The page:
Answers for Assignment #4
A 2X2 MANOVA was conducted to examine the difference in students gender and parent's marital status on the students' academic performance. The dependent variables were 3rd grade reading and math scores. The independent variables are student gender (female and male) and parents' marital status (divorced or married). The means and standard deviations by gender and marital status are reported below. The assumption of equality of covariance matrices was satisfied, Box's M=3.75, F=.41, p=.93. There was a significant main effect for gender (Wilks' Lambda=.964, F=13.89, p<.001, eta squared=.036), but not a significant main effect for marital status (Wilks' Lambda=.99, F=2.44, p=.088, eta squared=.007) or the interaction between gender or martial status (Wilks' Lambda=.99, F=.60, p=.549, eta squared=.002). To further examine the differences between the genders, univariate followup procedures were conducted to determine differences in the individual dependent variables. The results indicated that there was a statistically significant difference in the mean reading score (F=21.302, p<.001), with females scoring higher on average. There was no significant different in the math mean scores (F=1.829, p=.177).
3c. A writeup
Results
A 2X3 between subjects multivariate analysis of variance was performed on three dependent variables: Verbal SAT, Mathematic SAT, and GPA. Independent variables were gender and race (white, African American, and other). No datum is missing on any of the dependent variables. The sample sizes are quite different in the six groups. The sample sizes for the groups are reported in Table 1. There were very little differences in variance and the discrepancies, and none of the largest to smallest variance approach 10:1. Box’s M test for homogeneity of dispersion matrices found significant differences (Box’s M=69.2, F=2.3, p<.001). Pillai’s criterion will be used to evaluate the multivariate statistics. Results of the evaluation of assumptions of normality, linearity, and multicollinearity were satisfied.
Table 1
Sample Sizes for Groups

White 
Af Amer 
Other 
Total 
Females 
621 
188 
54 
863 
Males 
509 
76 
52 
637 
Total 
1130 
264 
106 
1500 
The means and standard deviations for the three dependent variables by gender and race are reported in Table 2. With the use of Pillai’s criterion, the combined DVs were significantly affected by gender, F(3, 1492)=14.66, p<.001, and race F(6, 2984)=44.72, p<.001, and by their interaction, F(6, 2984)=2.68, p<.05. The results reflected a modest association between race (partial η^{2} of .08) and the combined DVs. The association was less substantial for gender (partial η^{2} of .03) and the interaction of gender and race (partial η^{2} of .005).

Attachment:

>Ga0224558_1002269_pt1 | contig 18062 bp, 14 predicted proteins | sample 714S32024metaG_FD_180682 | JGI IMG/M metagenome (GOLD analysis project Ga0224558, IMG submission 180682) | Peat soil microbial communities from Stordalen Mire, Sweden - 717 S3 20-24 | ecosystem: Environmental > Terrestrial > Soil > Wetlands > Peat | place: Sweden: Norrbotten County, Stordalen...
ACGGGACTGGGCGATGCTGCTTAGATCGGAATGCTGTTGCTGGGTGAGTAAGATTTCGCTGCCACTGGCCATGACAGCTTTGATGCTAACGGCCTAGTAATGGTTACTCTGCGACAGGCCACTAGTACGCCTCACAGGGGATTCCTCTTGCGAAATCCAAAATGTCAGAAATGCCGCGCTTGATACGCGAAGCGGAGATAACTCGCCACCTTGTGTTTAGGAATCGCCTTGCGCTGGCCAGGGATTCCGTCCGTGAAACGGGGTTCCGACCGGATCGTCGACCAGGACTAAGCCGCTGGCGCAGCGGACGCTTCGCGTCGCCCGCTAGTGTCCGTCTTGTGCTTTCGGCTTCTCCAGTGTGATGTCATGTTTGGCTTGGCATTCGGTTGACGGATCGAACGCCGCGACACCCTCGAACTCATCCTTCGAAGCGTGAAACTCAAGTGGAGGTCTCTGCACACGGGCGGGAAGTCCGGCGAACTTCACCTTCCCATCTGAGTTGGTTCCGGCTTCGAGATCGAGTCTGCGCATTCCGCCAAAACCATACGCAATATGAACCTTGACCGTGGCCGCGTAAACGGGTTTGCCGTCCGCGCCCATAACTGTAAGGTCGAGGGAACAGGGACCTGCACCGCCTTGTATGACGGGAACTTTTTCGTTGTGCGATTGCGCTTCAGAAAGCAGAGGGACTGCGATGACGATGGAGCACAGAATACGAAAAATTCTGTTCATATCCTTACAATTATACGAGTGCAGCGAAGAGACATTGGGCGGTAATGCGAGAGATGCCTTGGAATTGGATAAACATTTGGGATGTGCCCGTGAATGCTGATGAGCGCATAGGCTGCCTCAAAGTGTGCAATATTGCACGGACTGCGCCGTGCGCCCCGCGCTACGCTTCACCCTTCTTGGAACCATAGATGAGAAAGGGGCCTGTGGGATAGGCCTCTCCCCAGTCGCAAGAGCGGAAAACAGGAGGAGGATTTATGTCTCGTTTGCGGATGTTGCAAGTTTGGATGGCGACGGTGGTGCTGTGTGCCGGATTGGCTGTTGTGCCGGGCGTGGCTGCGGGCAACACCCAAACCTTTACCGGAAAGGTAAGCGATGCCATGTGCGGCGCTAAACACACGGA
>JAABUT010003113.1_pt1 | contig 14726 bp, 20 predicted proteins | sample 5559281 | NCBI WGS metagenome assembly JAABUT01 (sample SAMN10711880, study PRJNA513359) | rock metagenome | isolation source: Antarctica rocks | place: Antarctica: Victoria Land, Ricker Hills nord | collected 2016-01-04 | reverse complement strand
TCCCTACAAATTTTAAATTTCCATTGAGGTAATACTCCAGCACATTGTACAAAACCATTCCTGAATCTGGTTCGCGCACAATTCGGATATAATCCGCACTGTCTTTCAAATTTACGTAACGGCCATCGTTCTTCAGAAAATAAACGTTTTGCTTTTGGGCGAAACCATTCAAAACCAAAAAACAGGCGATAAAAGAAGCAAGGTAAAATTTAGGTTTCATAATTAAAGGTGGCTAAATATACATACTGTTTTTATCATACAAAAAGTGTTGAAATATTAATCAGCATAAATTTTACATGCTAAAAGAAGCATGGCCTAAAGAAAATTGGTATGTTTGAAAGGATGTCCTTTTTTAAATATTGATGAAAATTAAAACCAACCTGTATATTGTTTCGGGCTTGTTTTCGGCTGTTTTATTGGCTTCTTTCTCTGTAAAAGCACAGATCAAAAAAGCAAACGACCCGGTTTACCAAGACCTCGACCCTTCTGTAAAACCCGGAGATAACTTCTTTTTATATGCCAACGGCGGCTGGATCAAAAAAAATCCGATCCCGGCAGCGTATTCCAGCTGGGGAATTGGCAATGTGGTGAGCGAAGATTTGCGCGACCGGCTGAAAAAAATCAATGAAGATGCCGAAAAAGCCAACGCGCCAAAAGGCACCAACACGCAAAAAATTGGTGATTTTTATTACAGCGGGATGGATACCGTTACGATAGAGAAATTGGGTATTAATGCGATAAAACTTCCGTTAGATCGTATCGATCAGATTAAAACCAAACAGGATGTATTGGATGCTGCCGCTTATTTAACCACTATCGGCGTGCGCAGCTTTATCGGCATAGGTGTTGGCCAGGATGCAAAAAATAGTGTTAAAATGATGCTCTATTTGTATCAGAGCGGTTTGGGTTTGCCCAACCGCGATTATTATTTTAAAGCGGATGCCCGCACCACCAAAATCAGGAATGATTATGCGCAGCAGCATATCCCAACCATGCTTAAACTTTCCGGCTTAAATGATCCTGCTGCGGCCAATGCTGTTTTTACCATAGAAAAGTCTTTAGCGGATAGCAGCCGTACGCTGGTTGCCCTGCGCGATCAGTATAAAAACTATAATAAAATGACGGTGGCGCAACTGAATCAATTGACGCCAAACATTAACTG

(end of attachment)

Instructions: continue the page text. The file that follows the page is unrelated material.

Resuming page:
Table 2
Means and Standard Deviations for SAT Verbal and Math and GPA

Female 

Male 

Total 

SAT Verbal 
M 
SD 

M 
SD 

M 
SD 
white 
514.32 
72.50 

528.88 
76.16 

520.88 
74.49 
Afram 
458.67 
77.59 

468.68 
71.65 

461.55 
75.93 
other 
470.74 
88.04 

438.65 
93.35 

455.00 
91.67 
Total 
499.47 
78.34 

514.33 
82.61 

505.78 
80.49 
SAT Math 








white 
508.39 
69.46 

545.44 
73.88 

525.08 
73.80 
Afram 
439.36 
67.61 

469.74 
72.64 

448.11 
70.32 
other 
498.52 
64.09 

524.04 
73.57 

511.04 
69.76 
Total 
492.73 
74.26 

534.66 
77.60 

510.54 
78.46 
GPA 








white 
2.52 
0.88 

2.32 
0.95 

2.43 
0.92 
Afram 
2.29 
0.80 

2.16 
0.78 

2.25 
0.79 
other 
2.22 
1.01 

2.34 
0.67 

2.28 
0.86 
Total 
2.45 
0.88 

2.30 
0.91 

2.39 
0.89 
Univariate tests were used to examine differences between gender and race for each DV, and the results are reported in Table 3. There was a significant difference between genders on SAT math (F=28.75, p<.01), with males scoring higher than females. For race, there were statistically significant differences for all three dependent variables. Scheffe post hoc procedures were used to determine significant differences between whites, African Americans, and others. On the SAT verbal, whites had a significantly higher means than both African Americans and others. On the SAT math, both whites and others had higher mean scores than African Americans. Whites had a higher mean GPA than African Americans. There was a statistically significant interaction of the two IVs and SAT verbal. An illustration of the interaction is illustrated in Figure 1. White and African American males tend to score higher on the SAT verbal, but in the ethnic group other the females tended to score higher.
Table 3
Univariate Results for the Three DVs
Factor 
DVs 
F 
p 
η^{2} 
Gender 
SATV 
.16 
.69 
.00 

SATM 
28.75 
.00 
.02 

GPA 
.92 
.34 
.00 





Race 
SATV 
81.33 
.00 
.10 

SATM 
94.65 
.00 
.11 

GPA 
5.03 
.01 
.01 





Gender*Race 
SATV 
4.59 
.01 
.01 

SATM 
.47 
.63 
.00 

GPA 
1.72 
.18 
.00 
Figure 1. The gender by race interaction of the SAT verbal.